Tuesday, 3 January 2012

White Bean & Dried Tomato Dip

I keep trying with the white bean dips. I find an awful lot of them pretty dull, actually. Perhaps I have finally gotten enough other stuff in there that it can actually be tasty. At any rate, this was quite popular.

If you don't want to cook the beans, you should use 2 540 ml (19 ounce) tins.

about 3 cups dip
20 minutes prep time, not including cooking the beans

1 cup raw pea (navy) beans
1/3 cup parsley
1/2 cup dried tomatoes
2 cups grated celeriac
2 or 3 cloves of garlic
1 tablespoon sunflower seed oil
the finely grated zest of 1/2 lemon
the juice of 1/2 lemon
1 teaspoon salt (maybe)
1/4 teaspoon ground black pepper
1 teaspoon rubbed basil
1/4 teaspoon rubbed rosemary
1/2 teaspoon rubbed oregano
1/4 teaspoon rubbed thyme
1/4 cup stuffed olives (optional)

The beans need to be cooked the day before; put them in a pot and cover them with generous amounts of water. Bring them to a boil, then let them soak for several hours. Bring to a boil again, and then simmer until tender, about an hour.

Put the drained beans into a food processor. Add a good handful of parsley, washed and squeezed dry (and without any tough stems).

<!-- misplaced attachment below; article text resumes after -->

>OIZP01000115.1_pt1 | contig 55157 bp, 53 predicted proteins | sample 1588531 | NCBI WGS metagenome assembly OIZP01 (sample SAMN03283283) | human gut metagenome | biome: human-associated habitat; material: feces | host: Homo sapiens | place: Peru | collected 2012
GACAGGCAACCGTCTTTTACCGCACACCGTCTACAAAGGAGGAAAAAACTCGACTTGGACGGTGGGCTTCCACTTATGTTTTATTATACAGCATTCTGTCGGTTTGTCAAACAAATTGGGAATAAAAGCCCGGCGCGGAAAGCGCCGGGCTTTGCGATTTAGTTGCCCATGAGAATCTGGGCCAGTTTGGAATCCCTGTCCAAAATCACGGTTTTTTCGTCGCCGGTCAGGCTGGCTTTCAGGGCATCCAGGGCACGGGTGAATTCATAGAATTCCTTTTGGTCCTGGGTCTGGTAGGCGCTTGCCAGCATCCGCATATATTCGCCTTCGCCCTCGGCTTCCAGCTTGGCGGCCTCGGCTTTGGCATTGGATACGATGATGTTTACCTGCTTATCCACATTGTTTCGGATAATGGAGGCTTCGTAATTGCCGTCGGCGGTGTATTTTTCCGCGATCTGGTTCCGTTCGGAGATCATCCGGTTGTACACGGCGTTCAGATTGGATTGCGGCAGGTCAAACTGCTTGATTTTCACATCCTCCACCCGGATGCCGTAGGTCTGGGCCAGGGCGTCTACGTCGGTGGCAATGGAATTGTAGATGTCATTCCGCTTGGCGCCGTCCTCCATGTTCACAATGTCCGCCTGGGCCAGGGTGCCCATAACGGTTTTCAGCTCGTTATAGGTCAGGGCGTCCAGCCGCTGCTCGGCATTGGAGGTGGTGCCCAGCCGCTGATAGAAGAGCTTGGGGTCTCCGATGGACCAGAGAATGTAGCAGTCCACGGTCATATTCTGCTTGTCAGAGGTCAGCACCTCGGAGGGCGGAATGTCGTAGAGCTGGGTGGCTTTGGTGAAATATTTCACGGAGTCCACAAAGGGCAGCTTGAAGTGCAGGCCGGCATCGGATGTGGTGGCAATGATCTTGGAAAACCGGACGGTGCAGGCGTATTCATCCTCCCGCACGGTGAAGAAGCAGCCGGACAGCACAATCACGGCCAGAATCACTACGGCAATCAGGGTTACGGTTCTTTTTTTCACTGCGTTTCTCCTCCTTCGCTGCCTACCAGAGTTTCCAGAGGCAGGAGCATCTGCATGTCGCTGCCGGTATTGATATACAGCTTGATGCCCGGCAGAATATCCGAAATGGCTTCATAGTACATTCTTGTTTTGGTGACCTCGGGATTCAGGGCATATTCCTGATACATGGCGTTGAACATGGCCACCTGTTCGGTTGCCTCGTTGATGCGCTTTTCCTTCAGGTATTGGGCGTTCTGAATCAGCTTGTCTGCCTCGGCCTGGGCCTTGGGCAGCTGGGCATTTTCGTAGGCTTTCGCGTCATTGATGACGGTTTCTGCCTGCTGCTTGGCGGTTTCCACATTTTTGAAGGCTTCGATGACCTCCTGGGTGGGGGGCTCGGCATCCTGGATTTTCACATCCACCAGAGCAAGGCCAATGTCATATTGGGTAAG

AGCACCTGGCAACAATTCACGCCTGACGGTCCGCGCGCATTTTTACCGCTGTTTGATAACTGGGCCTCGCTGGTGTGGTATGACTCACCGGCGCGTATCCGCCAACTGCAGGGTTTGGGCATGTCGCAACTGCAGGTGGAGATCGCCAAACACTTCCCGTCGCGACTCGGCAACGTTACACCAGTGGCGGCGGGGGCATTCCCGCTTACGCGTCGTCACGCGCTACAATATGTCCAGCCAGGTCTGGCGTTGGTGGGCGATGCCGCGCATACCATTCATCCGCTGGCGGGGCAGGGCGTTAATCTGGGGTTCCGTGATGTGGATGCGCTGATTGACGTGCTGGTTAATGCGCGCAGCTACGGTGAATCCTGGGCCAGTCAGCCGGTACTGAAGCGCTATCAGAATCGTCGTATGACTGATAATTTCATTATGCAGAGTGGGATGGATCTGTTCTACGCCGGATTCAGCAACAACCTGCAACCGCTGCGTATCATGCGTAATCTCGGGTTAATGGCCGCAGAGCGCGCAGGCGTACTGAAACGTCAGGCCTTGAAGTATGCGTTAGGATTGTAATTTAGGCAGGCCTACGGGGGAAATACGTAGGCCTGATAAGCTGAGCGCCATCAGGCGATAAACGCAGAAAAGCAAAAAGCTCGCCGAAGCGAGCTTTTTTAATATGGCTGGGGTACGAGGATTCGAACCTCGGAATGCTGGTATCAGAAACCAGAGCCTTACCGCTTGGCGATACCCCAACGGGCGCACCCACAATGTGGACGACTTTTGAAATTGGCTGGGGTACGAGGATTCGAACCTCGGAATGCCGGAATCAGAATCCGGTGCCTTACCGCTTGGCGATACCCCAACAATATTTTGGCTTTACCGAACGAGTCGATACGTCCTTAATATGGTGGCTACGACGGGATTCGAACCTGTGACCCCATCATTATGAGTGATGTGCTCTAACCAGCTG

Put the tomatoes into a small pot with water to just cover, and bring to a boil. Turn off the heat and let them sit, covered, for about 10 minutes.

Meanwhile, peel and grate the celeriac. Heat the oil in a medium skillet, and cook the celeriac gently until softened. Add the peeled, sliced garlic and cook for a minute or two more.

Add the drained tomatoes and the celeriac and garlic to the beans. Add the lemon juice and zest, and the seasonings, and the olives if you want them. Note; the amount of salt called for supposes home-cooked beans and no olives. If you use canned beans and/or olives, you should reduce the salt accordingly. If you use both you will not likely need to add any.

Last year at this time I made Pasta with Roasted Squash, Mushrooms, Onions & Dried Tomatoes.


CallieK said...

I'm like you, I find most bean dips rather bleah. I'll give this a try! (Is there any good substitutions for the celeriac? I'm not a fan..)

Ferdzy said...

Well, you could use a few stalks of actual celery I suppose. Or maybe a finely grated parsnip or a bit of turnip? Or even just leave it out, I suppose.